In the 2001-2003 Prius, Toyota's claim is that you can reclaim up to 1/3 of the energy lost due to braking because of the regenerative brakes. I've heard it's higher in the 2004 due to the higher voltage levels, but I'm not sure of the value. In reality, however, for the 2001-2003 Prius, the regenerated energy is usually a lot less than 1/3 because regeneration cuts out if the ABS gets even the slightest bit nervous. So just about any slight bump or pothole kills regen. A scanner showing battery current (available from Graham for example) makes this pretty obvious. I've recently been releasing and reapplying the brakes several times on the hill leading away from my house because its so choppy.

As for brake fade, there's only been one possible time when this happened to Pikachu. I say possible because I wasn't in the car at the time. I drove up Mt. Washington in NH, but a friend drove down (while I took the cog train down). Pikachu had a pretty heavy load with 4 adults and a child. My friend pulled over for a while because he though the brakes might have been overheating. It was about 3 years ago, I forget if he tried B mode or not. I've not been back since. I've driven a lot of hills in PA, but none are anywhere near as long and steep as Mt. Washington. Pikachu has never been west of Ohio, so he's missed out on the whole Rockies experience.
 

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Fading Brakes

I have quite a bit of mountain driving experience, and I think that the "B" setting on the classic Prius is fine for nearly all normal highway driving. The only time that I thought it provided insufficient engine braking was coming down Pike's Peak, and that is really out of the ordinary.

If you use "B", keep off the brakes and use the throttle to keep your speed up (instead of coasting in "D" and using the brakes to slow down), you should be OK.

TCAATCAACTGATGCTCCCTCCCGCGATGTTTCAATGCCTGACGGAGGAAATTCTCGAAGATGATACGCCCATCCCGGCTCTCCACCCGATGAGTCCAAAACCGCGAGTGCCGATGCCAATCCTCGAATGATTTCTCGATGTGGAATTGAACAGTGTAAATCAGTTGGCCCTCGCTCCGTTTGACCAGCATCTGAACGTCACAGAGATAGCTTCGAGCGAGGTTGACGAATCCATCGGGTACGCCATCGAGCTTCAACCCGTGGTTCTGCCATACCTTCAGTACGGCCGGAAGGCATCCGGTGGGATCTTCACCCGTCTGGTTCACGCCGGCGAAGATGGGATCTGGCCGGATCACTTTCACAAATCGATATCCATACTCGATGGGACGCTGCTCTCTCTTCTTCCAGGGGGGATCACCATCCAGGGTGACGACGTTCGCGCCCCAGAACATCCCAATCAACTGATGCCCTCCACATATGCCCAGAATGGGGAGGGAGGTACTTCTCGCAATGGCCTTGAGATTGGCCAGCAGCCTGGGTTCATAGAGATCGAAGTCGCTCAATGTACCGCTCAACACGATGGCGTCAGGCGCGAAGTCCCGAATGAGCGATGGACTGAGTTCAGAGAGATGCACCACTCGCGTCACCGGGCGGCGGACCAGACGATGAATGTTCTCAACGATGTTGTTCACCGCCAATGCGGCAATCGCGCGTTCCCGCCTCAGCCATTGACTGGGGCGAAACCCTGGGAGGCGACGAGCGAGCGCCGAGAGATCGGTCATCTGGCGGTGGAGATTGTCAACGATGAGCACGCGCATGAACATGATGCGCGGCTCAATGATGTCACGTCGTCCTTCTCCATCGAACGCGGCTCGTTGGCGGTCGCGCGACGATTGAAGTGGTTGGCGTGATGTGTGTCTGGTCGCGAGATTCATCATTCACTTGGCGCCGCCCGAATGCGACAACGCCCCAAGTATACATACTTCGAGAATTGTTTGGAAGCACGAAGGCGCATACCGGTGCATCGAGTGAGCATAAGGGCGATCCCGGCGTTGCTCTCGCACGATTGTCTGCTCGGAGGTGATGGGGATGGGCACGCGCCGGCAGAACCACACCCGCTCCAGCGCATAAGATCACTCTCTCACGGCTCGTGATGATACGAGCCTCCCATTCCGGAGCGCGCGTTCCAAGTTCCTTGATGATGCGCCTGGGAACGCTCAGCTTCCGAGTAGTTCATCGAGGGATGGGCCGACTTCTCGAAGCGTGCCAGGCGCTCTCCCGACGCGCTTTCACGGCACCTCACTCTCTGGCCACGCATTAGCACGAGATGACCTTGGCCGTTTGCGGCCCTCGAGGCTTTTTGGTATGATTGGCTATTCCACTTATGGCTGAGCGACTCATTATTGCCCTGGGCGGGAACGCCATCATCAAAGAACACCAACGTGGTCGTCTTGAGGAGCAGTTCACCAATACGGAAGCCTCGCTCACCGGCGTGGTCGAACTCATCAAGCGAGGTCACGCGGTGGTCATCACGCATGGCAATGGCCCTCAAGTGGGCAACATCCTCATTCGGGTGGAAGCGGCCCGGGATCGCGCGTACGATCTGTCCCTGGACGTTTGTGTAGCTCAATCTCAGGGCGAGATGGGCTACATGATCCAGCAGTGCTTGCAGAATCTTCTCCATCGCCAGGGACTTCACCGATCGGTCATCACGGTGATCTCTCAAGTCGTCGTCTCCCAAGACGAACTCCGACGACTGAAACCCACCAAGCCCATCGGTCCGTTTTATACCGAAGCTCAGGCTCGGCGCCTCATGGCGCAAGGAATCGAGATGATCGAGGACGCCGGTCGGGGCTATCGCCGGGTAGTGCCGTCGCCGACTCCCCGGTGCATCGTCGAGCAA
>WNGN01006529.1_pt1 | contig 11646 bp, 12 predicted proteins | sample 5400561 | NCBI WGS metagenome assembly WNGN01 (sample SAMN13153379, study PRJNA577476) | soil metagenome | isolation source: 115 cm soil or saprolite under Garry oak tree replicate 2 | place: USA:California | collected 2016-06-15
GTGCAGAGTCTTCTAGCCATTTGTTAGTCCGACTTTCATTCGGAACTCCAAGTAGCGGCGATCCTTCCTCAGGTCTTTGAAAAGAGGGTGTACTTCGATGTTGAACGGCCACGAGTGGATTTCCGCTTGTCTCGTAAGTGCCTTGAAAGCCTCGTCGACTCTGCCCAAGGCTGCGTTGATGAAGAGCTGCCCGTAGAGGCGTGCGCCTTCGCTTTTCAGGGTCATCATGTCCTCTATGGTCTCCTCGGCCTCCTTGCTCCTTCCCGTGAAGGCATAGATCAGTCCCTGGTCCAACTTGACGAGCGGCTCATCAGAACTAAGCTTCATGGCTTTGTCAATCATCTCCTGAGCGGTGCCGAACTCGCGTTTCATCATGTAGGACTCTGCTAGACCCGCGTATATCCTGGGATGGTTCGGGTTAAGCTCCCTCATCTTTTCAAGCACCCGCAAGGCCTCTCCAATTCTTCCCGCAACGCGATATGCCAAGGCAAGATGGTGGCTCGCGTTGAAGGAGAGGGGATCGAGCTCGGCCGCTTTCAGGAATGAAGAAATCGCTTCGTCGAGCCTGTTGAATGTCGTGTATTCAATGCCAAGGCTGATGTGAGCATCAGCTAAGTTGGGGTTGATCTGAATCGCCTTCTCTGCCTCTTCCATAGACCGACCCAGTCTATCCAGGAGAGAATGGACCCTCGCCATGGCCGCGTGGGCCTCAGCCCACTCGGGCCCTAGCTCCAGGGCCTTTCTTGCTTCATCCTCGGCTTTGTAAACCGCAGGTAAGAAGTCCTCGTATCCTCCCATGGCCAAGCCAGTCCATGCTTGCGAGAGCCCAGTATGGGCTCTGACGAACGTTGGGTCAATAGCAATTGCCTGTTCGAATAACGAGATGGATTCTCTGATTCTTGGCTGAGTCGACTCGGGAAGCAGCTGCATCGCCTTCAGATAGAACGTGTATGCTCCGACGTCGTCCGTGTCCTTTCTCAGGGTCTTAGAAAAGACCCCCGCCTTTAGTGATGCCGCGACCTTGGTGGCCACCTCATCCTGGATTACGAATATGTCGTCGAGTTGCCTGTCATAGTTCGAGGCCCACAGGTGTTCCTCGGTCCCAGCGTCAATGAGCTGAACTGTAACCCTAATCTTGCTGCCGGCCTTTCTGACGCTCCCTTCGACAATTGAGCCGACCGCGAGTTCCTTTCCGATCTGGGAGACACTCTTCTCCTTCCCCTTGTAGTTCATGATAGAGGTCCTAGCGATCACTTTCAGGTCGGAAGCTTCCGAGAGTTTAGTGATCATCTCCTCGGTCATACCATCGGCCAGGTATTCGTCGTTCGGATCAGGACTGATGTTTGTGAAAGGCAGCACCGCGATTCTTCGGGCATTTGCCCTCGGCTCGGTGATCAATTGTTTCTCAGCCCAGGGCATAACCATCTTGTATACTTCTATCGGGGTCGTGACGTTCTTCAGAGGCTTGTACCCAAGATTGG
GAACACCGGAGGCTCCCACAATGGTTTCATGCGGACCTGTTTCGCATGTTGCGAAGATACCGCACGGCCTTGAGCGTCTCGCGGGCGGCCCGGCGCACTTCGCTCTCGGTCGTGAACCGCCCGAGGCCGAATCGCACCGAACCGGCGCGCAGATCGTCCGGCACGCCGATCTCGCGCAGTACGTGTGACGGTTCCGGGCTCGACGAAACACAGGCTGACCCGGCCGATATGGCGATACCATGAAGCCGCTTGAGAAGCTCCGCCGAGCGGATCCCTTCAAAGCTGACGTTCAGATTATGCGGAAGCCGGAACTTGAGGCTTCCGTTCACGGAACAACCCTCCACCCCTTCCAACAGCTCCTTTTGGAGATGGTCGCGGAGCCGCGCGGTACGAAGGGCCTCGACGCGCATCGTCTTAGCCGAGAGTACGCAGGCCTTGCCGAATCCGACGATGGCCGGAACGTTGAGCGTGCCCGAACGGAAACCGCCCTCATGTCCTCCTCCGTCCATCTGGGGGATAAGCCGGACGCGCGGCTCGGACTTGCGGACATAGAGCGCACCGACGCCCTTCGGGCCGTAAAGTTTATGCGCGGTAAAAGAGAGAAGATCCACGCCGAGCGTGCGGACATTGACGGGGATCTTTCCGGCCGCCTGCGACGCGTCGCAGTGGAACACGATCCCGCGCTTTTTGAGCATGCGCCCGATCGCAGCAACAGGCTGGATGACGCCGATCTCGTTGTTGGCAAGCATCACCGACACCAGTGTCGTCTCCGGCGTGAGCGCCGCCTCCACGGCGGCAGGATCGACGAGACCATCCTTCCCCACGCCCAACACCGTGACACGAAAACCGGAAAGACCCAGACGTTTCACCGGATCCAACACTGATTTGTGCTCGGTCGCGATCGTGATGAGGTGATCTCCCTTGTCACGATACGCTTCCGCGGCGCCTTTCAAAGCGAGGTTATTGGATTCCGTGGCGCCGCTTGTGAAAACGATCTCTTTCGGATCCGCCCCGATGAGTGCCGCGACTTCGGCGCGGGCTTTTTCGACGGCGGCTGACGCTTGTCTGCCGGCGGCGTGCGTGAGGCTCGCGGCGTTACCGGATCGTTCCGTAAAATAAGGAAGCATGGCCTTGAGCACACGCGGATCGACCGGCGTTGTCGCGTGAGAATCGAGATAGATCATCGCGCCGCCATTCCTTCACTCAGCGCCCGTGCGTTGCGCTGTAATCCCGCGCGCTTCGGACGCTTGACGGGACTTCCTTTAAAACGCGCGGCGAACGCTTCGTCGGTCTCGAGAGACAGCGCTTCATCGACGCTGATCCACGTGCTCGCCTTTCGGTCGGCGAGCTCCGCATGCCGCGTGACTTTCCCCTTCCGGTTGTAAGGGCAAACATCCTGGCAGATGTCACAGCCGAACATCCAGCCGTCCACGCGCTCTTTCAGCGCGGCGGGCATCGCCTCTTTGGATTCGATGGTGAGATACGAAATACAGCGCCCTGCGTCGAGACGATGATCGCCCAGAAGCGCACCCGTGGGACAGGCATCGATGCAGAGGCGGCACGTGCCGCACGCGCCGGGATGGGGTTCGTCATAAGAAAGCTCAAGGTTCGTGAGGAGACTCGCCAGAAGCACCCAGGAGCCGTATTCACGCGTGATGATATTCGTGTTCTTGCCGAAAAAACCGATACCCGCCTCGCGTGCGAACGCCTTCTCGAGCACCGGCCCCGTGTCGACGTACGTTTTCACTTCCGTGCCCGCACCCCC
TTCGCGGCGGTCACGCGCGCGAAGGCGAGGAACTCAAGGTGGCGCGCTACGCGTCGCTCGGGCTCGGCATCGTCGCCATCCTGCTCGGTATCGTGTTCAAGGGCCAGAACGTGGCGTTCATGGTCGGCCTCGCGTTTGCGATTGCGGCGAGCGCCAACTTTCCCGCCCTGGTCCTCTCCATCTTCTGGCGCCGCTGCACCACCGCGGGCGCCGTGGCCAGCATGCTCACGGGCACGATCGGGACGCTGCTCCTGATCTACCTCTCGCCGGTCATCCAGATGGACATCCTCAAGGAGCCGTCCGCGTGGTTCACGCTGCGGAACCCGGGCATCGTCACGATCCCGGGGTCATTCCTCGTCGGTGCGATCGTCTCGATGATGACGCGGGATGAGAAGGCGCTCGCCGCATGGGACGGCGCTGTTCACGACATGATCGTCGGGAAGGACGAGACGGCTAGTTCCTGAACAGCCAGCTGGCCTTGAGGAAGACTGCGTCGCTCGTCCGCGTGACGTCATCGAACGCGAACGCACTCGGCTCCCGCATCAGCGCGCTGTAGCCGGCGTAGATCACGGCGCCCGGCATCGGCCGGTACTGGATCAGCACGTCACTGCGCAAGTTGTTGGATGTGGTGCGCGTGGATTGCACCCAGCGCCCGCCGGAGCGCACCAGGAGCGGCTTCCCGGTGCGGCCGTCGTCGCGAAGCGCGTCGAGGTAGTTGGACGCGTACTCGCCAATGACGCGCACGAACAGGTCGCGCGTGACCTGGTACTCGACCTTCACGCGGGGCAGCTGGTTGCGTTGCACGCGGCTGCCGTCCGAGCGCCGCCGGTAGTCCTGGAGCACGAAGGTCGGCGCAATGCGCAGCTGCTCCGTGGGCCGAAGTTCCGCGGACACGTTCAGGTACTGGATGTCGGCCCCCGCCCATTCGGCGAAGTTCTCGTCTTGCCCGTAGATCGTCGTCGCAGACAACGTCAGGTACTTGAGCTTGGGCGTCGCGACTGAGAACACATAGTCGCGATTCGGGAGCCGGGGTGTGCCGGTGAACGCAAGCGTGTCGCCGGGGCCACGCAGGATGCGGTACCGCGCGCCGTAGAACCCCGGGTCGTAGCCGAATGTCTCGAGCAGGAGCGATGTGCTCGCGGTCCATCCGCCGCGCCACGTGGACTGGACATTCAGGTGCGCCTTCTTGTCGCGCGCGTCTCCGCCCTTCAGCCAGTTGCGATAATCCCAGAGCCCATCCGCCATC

If you've ever overheated drum brakes to where they fade, it is really obvious. First of all, they smell really bad like they are burning (which is what's happening). Then, when you press on them, it's like they are wet. If you've ever driven with wet drum brakes, they are almost useless. No matter how hard you press, they barely slow the vehicle. On a steep downgrade, they won't even hold the vehicle at a constant speed. You'd best be looking for a level spot with no rocks or trees to run off the road.

And, don't use the runaway truck ramps! That gravel is really deep, and you'll be permanently stuck -- And, you might just get a semi up your back side. Truckers get really upset when they see cars parked in the truck ramps. That's a good way to get killed!

Disc brakes also overheat, but they are less prone to fading. They can get quite hot and still provide sufficient (though slightly diminished) braking. They fade, but they don't fail as quickly as drum brakes.

I have seen cars and trucks in the Rockies with brake drums and rotors that are glowing white hot from the heat. At extreme temperatures like this, the brake fluid can boil and vaporize, which makes the brakes spongy -- another thing to worry about. And, I have seen one instance where the brake lines failed and the brake fluid sprayed onto the hot drums and caught on fire.